Management of Hypertension in Advanced Kidney Disease

Panagiotis I. Georgianos; Rajiv Agarwal


Curr Opin Nephrol Hypertens. 2022;31(4):374-379. 

In This Article

Nonsteroidal Mineralocorticoid Receptor Antagonists

The observation that the use of currently available steroidal MRAs in daily clinical practice is associated with intolerable side effects, such as with an increased risk of hyperkalaemia, has led to the discovery and development of nonsteroidal MRAs with the aim to maintain the potent and selective inhibition of the mineralocorticoid receptor with a more favourable safety profile.[21,22] Agents that belong to the novel class of nonsteroidal MRAs and have progressed into an advanced stage of clinical development are the following: finerenone, esaxerenone and KBP-5074. Differences in clinical efficacy among nonsteroidal MRAs, such as BP-lowering action, appear to exist, but the superiority of one agent over the other remains unclear in the absence of trials to provide direct head-to-head comparisons.[21,22]

On the basis of firm evidence from the FIDELIO-DKD (Finerenone in Reducing Kidney Failure and Disease Progression in Diabetic Kidney Disease) trial,[23] the U.S. Food and Drug Administration recently approved finerenone for use in daily clinical practice with the indication of cardiorenal protection in patients with CKD and type 2 diabetes. Whether this recently approved nonsteroidal MRA is also effective in improving BP control in the subset of patients with uncontrolled or resistant hypertension and CKD remains unanswered. In the FIDELIO-DKD trial,[23] finerenone provoked a placebo-subtracted reduction of 2–3 mmHg in office SBP. This modest BP-lowering effect contrasts with the reduction of 11–12 mmHg in unattended automated office SBP seen with spironolactone over the course of the AMBER trial.[19] Whether finerenone is a safer substitute for spironolactone in the subgroup of patients with moderate-to-advanced CKD and uncontrolled resistant hypertension warrants further investigation.

On the basis of evidence from a large phase 3 trial demonstrating a potent BP-lowering action of esaxerenone,[24] this novel selective nonsteroidal MRA received regulatory approval in Japan for the treatment of essential hypertension.[25] The safety and BP-lowering efficacy of esaxerenone was investigated in two multicentre, open-label, nonrandomized, dose-escalation studies that included patients with hypertension and moderate kidney dysfunction (eGFR ≥30 and <60 ml/min/1.73 m2).[26] Esaxerenone was administered at an initial dose of 1.25 mg/day that was uptitrated to 2.5 and then 5 mg/day. Over a follow-up period of 12 weeks, monotherapy with esaxerenone was accompanied by a reduction of 18.5/8.8 mmHg in sitting office BP. When esaxerenone was administered as add-on therapy to patients already treated with an ACEI or an ARB, a similar reduction of 17.8/8.1 mmHg in sitting office BP was observed.[26] Hyperkalaemia (defined as serum potassium ≥5.5 mEq/l) was not seen with monotherapy, but occurred in seven out of 58 patients (12.1%) who received add-on therapy with esaxerenone.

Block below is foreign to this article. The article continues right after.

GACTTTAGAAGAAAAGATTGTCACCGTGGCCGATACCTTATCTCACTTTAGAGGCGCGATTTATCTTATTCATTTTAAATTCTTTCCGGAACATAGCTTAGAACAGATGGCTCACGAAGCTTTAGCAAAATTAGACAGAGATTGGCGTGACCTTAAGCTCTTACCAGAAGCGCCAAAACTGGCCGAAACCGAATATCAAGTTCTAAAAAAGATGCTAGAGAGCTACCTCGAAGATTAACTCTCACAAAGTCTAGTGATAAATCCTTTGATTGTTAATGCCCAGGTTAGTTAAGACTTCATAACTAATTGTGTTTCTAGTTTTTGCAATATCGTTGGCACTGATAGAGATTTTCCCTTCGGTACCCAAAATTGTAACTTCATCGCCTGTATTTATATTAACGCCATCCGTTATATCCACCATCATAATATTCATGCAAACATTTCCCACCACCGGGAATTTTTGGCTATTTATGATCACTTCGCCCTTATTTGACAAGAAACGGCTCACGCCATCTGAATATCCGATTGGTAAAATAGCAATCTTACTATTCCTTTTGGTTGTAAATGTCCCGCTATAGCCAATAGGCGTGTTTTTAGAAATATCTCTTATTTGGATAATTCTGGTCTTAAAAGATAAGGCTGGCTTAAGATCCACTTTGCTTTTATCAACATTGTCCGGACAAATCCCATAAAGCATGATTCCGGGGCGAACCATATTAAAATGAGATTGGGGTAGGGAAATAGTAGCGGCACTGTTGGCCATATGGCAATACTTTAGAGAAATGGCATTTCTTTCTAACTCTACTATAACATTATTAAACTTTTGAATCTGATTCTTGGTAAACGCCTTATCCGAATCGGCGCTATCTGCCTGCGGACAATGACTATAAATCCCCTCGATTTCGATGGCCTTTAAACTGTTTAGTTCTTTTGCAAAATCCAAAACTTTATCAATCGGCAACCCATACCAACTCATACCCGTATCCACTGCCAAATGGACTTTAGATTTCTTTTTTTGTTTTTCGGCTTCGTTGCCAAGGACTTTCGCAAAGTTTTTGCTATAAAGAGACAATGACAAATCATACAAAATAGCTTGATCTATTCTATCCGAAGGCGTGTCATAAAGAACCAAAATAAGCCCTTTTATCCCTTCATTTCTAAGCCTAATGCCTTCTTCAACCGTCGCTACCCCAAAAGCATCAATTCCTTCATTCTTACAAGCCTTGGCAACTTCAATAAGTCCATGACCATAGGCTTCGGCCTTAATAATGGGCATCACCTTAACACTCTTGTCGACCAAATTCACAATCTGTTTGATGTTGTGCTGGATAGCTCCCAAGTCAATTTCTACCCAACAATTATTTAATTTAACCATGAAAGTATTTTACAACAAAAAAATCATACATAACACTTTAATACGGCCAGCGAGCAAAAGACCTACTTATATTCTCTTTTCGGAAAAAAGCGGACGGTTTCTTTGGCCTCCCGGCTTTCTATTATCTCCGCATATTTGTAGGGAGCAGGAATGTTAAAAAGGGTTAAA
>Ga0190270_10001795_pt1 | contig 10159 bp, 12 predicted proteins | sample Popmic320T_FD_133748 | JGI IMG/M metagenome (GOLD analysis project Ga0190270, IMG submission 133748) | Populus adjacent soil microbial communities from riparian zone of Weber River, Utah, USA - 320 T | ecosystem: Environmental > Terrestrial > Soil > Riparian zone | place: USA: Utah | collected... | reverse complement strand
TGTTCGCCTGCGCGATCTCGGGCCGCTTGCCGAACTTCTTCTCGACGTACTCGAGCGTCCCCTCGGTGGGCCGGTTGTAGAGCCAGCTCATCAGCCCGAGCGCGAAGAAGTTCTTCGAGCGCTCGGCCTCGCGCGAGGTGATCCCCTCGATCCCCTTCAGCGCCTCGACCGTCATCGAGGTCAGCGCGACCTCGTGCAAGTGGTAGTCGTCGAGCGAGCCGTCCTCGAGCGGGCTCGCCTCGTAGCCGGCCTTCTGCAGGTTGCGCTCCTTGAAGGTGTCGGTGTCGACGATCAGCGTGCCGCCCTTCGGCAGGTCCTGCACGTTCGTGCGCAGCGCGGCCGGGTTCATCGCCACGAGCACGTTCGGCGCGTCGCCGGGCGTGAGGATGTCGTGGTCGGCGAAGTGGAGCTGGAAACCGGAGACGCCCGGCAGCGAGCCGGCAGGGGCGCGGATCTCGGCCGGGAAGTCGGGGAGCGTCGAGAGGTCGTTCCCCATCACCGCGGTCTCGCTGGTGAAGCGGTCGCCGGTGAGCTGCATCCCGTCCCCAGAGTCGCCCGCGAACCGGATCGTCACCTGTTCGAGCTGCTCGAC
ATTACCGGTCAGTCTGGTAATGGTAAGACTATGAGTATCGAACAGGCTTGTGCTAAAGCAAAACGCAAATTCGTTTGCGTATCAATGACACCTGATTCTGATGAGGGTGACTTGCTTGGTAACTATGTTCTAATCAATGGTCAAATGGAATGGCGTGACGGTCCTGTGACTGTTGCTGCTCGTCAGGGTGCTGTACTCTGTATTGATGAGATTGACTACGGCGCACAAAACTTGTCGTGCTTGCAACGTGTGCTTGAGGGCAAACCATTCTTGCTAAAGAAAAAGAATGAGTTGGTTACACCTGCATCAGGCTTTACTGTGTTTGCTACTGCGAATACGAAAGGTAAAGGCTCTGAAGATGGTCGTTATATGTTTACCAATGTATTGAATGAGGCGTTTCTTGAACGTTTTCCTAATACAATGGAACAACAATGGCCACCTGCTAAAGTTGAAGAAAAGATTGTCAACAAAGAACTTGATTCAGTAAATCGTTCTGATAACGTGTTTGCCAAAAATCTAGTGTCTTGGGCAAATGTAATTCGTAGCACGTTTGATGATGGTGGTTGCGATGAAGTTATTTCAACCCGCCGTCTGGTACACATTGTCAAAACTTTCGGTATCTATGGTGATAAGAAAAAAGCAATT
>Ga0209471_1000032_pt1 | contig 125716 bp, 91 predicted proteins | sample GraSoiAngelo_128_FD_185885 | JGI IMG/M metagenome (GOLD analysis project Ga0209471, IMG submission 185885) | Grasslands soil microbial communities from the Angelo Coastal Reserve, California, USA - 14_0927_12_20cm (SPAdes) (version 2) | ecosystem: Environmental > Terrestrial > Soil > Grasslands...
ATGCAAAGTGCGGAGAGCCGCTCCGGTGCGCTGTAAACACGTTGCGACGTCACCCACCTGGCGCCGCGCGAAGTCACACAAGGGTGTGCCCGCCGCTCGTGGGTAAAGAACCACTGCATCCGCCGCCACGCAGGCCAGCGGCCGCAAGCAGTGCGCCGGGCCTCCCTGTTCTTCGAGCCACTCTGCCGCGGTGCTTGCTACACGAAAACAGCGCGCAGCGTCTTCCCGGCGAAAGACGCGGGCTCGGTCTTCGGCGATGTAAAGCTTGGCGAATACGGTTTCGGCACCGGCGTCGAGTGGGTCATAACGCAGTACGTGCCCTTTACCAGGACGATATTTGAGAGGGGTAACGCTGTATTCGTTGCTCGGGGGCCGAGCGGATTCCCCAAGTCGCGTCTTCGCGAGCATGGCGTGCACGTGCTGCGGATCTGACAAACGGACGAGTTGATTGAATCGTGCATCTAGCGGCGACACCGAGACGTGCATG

In the ESAX-DN [Esaxerenone (CS-3150) in Patients with Type 2 Diabetes and Microalbuminuria] trial,[27] 455 patients with type 2 diabetes and high albuminuria (urinary albumin-to-creatinine ratio of 45 to <300 mg/g and eGFR ≥30 ml/min/1.73 m2) receiving background treatment with an ACEI or an ARB were randomized to esaxerenone (1.25–2.5 mg/day) or placebo over 52 weeks of follow-up. As compared with placebo, esaxerenone significantly increased the proportion of patients who achieved remission of albuminuria (between-group difference: 18%; 95% CI: 12.0--25.0).[27] The BP-lowering efficacy of esaxerenone in patients with mild-to-moderate CKD was also confirmed. Over the course of the ESAX-DN trial, a median reduction of 10 mmHg in sitting office SBP was observed in the esaxerenone group, but not in the placebo group. As expected, hyperkalaemia occurred more commonly with active treatment than with placebo, but these events were easily manageable either with reduction of the dose of esaxerenone or with transient drug discontinuation.[27] A subsequent single-arm interventional study showed that therapy with esaxerenone was associated with a 54.6% reduction in urinary albumin-to-creatinine ratio in 56 patients with type 2 diabetes and very high albuminuria.[28] Whether this positive benefit/risk ratio of esaxerenone persists in patients with more advanced CKD requires investigation in future trials.

KBP-5074 is an investigational nonsteroidal MRA with higher selectivity and stronger binding affinity to the mineralocorticoid receptor as compared with spironolactone and eplerenone.[29,30] Pharmacokinetic studies showed that KBP-5074 exhibits a prolonged plasma half-live of nearly 60 h that is suggestive of a potent and sustained haemodynamic effect.[31] BLOCK-CKD (Study of KBP-5074 in Subjects With Uncontrolled Hypertension and Advanced Chronic Kidney Disease) was a phase 2b trial aiming to explore the safety and BP-lowering efficacy of this agent in 162 patients with stage 3b/4 CKD and inadequately controlled hypertension.[32] Over 84 days of follow-up, as compared with placebo, the addition of KBP-5074 0.25 mg/day to standard treatment provoked a mean change of -7.0 mmHg in office SBP. The placebo-subtracted change in office SBP provoked by KBP-5074 0.50 mg/day was -10.2 mmHg.[32] The incidence of hyperkalaemia was comparable between active-treatment and placebo group.[32] On the basis of these positive preliminary data, a phase 3 trial with a randomized withdrawal period (NCT04968184) has been designed to explore the safety, efficacy and durability of BP-lowering action of KBP-5074 in 600 patients with stage 3b/4 CKD and poorly controlled hypertension.